Quick Facts

  • Congenital Heart Defects are the #1 cause of birth defect related deaths. (American Heart Association)

  • Approximately 1 out of every 100 babies are born each year with some type of Congenital Heart Defect. (Children’s Heart Foundation)

  • Nearly twice as many children die from Congenital Heart Defects in the United States each year as from all forms of childhood cancers combined, yet CHD research receives only one fifth the funding. (Children’s Heart Foundatio

  • The American Heart Association directs only $0.01 of every dollar toward pediatric cardiology for CHD. (Children’s Heart Foundation)

  • Congenital Heart Defects are the #1 birth defect. (American Heart Association)

Some Common CHDs

  • Aortic Stenosis - a valvular heart disease caused by the incomplete opening of the aortic valve

  • Atrial Septal Defect (ASD) - a type of congenital heart defect in which there is an abnormal opening in the dividing wall between the upper filling chambers of the heart (the atria) – often referred to as a hole in the heart

  • Atrioventricular Septal Defect (AVSD) – these defects comprise a range of malformations characterized by varying degrees of incomplete development of the inferior portion of the atrial septum, the inferior portion of the ventricular septum, and the AV valves.

  • Bicuspid Aortic Valve - a defect of the aortic valve that results in the formation of two leaflets or cusps instead of the normal three. 

  • Cardiomyopathy - the deterioration of the function of the myocardium (i.e., the actual heart muscle).

  • Coarctation of the Aorta (CoA) -  a narrowing of the aorta that can affect the body's blood circulation because the left side of the heart has to work harder to pump blood through the narrowed aorta.

  • Dextrocardia – when the heart forms it is in the right chest. A heart in the right chest can be perfectly normal and create no problems. A heart in the right chest may also have holes in the heart or abnormal valves.

  • Ebstein's Anomaly – an abnormality in the tricuspid valve.  Ebstein's anomaly can range from very mild, with little symptoms, to very severe.

  • Hypoplastic Left Heart Syndrome (HLHS) - the left side of the heart is severely underdeveloped.

  • Hypoplastic Right Heart Syndrome (HRHS) - the right side of the heart is severely underdeveloped.

  • Interrupted Aortic Arch (IAA) - Interrupted Aortic Arch (IAA) is the absence or discontinuation of a portion of the aortic arch that can only be corrected with surgery.

  • levo-Transposition of the Great Arteries (l-TGA) – a heart defect in which the aorta and pulmonary artery are malpositioned and the atrial to ventricular and ventricular to arterial connections are malposed.  This results in “normal” delivery of blood to the body.  It is often associated with rhythm disturbances (especially heart block).  Alone, this defect usually will not usually cause significant problems; however it is often accompanied by other significant heart defects.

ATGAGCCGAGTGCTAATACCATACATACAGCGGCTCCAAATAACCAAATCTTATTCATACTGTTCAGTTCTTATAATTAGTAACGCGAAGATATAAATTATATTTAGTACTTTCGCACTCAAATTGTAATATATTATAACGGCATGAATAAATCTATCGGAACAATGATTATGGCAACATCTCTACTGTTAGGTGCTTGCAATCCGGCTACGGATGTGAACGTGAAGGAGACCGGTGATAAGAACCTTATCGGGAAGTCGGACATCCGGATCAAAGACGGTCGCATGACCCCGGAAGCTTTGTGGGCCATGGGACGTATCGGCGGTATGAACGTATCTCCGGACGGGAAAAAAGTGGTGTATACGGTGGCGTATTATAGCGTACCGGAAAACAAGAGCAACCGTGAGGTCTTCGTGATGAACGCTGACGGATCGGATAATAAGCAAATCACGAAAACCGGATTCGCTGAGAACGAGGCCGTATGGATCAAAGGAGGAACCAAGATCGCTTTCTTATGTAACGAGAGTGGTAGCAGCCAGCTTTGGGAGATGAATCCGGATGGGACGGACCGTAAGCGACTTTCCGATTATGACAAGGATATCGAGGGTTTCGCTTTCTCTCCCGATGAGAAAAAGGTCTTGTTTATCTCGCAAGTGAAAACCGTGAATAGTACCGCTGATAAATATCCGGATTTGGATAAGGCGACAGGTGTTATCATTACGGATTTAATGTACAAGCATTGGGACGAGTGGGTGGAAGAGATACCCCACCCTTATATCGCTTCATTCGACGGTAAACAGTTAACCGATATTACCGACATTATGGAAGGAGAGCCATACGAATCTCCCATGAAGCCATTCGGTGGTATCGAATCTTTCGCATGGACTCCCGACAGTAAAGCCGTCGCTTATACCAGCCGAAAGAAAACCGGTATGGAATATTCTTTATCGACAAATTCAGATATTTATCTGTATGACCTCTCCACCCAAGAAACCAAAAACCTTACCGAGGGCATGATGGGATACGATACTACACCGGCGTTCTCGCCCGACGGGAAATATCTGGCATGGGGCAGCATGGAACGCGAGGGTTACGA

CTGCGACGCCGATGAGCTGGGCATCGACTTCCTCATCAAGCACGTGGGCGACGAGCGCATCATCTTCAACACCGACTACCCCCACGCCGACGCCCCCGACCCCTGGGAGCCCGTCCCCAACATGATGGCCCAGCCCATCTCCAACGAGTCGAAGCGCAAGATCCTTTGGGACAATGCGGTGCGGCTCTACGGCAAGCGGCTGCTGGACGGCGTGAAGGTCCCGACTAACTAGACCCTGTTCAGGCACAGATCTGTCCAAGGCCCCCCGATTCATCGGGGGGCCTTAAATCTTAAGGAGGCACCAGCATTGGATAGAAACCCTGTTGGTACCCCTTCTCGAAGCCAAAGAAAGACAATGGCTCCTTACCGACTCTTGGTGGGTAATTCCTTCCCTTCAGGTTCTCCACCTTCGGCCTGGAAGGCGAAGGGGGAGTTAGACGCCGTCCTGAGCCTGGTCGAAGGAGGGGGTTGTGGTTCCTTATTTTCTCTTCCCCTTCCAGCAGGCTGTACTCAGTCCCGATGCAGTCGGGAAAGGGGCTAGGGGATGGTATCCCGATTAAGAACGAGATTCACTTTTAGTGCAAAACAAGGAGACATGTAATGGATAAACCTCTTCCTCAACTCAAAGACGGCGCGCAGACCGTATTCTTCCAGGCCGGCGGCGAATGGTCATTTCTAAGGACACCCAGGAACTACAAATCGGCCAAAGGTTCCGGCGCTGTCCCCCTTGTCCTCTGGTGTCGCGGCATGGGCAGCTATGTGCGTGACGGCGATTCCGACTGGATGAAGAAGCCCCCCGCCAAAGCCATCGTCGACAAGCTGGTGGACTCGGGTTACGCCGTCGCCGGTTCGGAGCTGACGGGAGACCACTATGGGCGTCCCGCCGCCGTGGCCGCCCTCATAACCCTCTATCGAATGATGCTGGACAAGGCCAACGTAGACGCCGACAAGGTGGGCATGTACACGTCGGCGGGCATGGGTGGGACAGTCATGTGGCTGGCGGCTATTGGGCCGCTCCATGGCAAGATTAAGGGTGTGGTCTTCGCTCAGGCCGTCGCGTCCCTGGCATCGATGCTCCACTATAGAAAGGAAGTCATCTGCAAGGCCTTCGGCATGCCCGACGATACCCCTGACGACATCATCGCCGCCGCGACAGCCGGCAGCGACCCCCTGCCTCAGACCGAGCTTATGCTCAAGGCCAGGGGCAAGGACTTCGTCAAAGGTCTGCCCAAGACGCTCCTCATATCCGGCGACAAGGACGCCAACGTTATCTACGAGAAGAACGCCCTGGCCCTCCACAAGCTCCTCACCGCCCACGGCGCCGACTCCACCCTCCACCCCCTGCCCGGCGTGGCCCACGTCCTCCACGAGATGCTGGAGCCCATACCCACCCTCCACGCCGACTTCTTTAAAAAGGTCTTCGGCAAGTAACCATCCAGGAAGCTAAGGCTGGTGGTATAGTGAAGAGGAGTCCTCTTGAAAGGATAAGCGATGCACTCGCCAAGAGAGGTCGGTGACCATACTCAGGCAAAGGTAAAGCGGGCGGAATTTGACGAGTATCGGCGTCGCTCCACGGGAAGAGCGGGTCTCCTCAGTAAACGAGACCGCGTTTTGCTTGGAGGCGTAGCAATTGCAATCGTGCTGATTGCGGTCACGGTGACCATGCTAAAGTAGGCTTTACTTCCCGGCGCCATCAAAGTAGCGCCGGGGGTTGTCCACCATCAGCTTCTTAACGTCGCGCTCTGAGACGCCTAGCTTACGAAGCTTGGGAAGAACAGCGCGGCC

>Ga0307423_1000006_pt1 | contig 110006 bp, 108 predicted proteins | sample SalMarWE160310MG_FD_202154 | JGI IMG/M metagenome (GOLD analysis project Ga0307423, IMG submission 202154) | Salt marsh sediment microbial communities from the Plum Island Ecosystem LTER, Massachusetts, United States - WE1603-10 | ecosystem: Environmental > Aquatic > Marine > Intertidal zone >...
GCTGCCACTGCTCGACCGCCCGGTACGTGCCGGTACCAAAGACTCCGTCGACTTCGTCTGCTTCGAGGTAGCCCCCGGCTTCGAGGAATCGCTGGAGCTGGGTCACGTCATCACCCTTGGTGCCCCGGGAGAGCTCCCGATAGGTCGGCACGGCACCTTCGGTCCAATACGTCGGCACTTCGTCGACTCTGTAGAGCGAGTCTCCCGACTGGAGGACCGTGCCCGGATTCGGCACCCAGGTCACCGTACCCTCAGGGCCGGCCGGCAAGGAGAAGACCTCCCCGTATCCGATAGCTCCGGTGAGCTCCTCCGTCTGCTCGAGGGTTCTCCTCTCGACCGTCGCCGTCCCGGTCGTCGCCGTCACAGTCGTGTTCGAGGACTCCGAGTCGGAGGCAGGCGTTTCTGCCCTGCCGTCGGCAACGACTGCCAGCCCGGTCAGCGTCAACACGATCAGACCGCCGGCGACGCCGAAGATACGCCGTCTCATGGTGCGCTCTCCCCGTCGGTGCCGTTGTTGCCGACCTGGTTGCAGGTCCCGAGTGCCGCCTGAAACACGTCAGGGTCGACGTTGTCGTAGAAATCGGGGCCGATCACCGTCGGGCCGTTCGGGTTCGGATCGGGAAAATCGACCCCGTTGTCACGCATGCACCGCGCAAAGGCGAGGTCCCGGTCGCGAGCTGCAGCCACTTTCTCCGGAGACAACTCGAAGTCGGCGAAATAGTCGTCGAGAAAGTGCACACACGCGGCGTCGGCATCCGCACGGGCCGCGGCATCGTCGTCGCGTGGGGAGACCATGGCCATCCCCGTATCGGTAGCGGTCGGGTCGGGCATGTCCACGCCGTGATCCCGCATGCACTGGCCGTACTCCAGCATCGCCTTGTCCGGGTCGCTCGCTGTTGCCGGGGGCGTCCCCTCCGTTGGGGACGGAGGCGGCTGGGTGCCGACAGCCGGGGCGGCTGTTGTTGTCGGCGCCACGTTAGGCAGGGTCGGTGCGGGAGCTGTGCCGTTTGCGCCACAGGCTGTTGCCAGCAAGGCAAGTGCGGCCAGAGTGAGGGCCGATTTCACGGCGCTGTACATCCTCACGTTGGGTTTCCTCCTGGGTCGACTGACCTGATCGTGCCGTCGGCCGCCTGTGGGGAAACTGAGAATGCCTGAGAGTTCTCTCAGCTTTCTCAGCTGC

• Mitral Stenosis - a valvular heart disease characterized by the narrowing of the orifice of the mitral valve of the heart. 

  • Patent Ductus Arteriosus (PDA) – the ductus arteriosus fails to close after birth. Symptoms are uncommon but in the first year of life include increased work of breathing and poor weight gain. In older children or adults the PDA may lead to congestive heart failure if left uncorrected.

  • Pulmonary Atresia - a malformation of the pulmonary valve in which the valve orifice fails to develop.

  • Pulmonary Stenosis - a valvular heart disease in which outflow of blood from the right ventricle of the heart is obstructed at the level of the pulmonic valve. This results in the reduction of flow of blood to the lungs.

  • Tetralogy of Fallot (ToF) - involves four heart malformations:  VSD, Pulmonary Stenosis, Overriding Aorta, Right Ventricular Hypertrophy.

  • Total Anomalous Pulmonary Venous Connection (TAPVC) - a rare cyanotic CHD in which all four pulmonary veins are malpositioned and make anomalous connections to the systemic venous circulation.

  • dextro-Transposition of the Great Arteries (d-TGA) - a cyanotic CHDin which the primary arteries (the aorta and the pulmonary artery) are transposed.

  • Tricuspid Atresia - a complete absence of the tricuspid valve. Therefore, there is an absence of right atrioventricular connection. This leads to a hypoplastic or an absence of the right ventricle.

  • Truncus Arteriosus - the embryological structure known as the truncus arteriosus never properly divides into the pulmonary artery and aorta.

  • Ventricular Septal Defect (VSD) - a defect in the ventricular septum, the wall dividing the left and right ventricles of the heart.  VSDs are collectively the most common CHDs.

CHD FACTS